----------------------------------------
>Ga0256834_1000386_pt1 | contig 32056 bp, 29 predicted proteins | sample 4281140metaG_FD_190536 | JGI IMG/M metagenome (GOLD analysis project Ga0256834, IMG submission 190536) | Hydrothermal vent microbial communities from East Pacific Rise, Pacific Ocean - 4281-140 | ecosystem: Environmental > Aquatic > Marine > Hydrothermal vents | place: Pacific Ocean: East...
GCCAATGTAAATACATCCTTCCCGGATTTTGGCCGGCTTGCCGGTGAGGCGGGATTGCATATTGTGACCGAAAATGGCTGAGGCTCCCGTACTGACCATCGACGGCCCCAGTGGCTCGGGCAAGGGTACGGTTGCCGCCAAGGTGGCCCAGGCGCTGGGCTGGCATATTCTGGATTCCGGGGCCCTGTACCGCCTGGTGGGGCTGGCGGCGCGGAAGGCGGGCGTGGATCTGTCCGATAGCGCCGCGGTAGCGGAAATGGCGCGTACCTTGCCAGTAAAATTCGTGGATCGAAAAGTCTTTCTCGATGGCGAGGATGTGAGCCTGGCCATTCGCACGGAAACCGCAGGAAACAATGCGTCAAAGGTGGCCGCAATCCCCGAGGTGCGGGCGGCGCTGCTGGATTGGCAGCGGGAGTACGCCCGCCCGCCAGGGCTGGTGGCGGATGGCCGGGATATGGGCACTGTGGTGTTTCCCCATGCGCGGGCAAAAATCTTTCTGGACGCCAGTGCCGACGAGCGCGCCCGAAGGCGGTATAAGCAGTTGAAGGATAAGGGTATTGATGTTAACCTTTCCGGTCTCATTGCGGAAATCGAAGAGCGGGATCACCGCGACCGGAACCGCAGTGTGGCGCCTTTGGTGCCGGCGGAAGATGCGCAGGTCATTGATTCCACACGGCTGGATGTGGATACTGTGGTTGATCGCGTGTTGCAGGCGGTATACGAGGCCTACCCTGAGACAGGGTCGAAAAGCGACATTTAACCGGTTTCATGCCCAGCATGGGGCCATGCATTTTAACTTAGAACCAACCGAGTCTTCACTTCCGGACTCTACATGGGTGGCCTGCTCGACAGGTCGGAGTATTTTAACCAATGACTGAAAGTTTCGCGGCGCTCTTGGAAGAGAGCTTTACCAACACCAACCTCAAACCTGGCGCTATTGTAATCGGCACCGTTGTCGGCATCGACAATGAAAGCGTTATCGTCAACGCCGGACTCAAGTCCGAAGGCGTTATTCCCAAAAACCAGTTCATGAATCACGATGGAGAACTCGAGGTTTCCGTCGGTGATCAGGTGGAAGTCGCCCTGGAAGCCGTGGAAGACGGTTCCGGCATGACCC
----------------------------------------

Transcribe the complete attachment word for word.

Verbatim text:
>Ga0256834_1000386_pt1 | contig 32056 bp, 29 predicted proteins | sample 4281140metaG_FD_190536 | JGI IMG/M metagenome (GOLD analysis project Ga0256834, IMG submission 190536) | Hydrothermal vent microbial communities from East Pacific Rise, Pacific Ocean - 4281-140 | ecosystem: Environmental > Aquatic > Marine > Hydrothermal vents | place: Pacific Ocean: East...
GCCAATGTAAATACATCCTTCCCGGATTTTGGCCGGCTTGCCGGTGAGGCGGGATTGCATATTGTGACCGAAAATGGCTGAGGCTCCCGTACTGACCATCGACGGCCCCAGTGGCTCGGGCAAGGGTACGGTTGCCGCCAAGGTGGCCCAGGCGCTGGGCTGGCATATTCTGGATTCCGGGGCCCTGTACCGCCTGGTGGGGCTGGCGGCGCGGAAGGCGGGCGTGGATCTGTCCGATAGCGCCGCGGTAGCGGAAATGGCGCGTACCTTGCCAGTAAAATTCGTGGATCGAAAAGTCTTTCTCGATGGCGAGGATGTGAGCCTGGCCATTCGCACGGAAACCGCAGGAAACAATGCGTCAAAGGTGGCCGCAATCCCCGAGGTGCGGGCGGCGCTGCTGGATTGGCAGCGGGAGTACGCCCGCCCGCCAGGGCTGGTGGCGGATGGCCGGGATATGGGCACTGTGGTGTTTCCCCATGCGCGGGCAAAAATCTTTCTGGACGCCAGTGCCGACGAGCGCGCCCGAAGGCGGTATAAGCAGTTGAAGGATAAGGGTATTGATGTTAACCTTTCCGGTCTCATTGCGGAAATCGAAGAGCGGGATCACCGCGACCGGAACCGCAGTGTGGCGCCTTTGGTGCCGGCGGAAGATGCGCAGGTCATTGATTCCACACGGCTGGATGTGGATACTGTGGTTGATCGCGTGTTGCAGGCGGTATACGAGGCCTACCCTGAGACAGGGTCGAAAAGCGACATTTAACCGGTTTCATGCCCAGCATGGGGCCATGCATTTTAACTTAGAACCAACCGAGTCTTCACTTCCGGACTCTACATGGGTGGCCTGCTCGACAGGTCGGAGTATTTTAACCAATGACTGAAAGTTTCGCGGCGCTCTTGGAAGAGAGCTTTACCAACACCAACCTCAAACCTGGCGCTATTGTAATCGGCACCGTTGTCGGCATCGACAATGAAAGCGTTATCGTCAACGCCGGACTCAAGTCCGAAGGCGTTATTCCCAAAAACCAGTTCATGAATCACGATGGAGAACTCGAGGTTTCCGTCGGTGATCAGGTGGAAGTCGCCCTGGAAGCCGTGGAAGACGGTTCCGGCATGACCC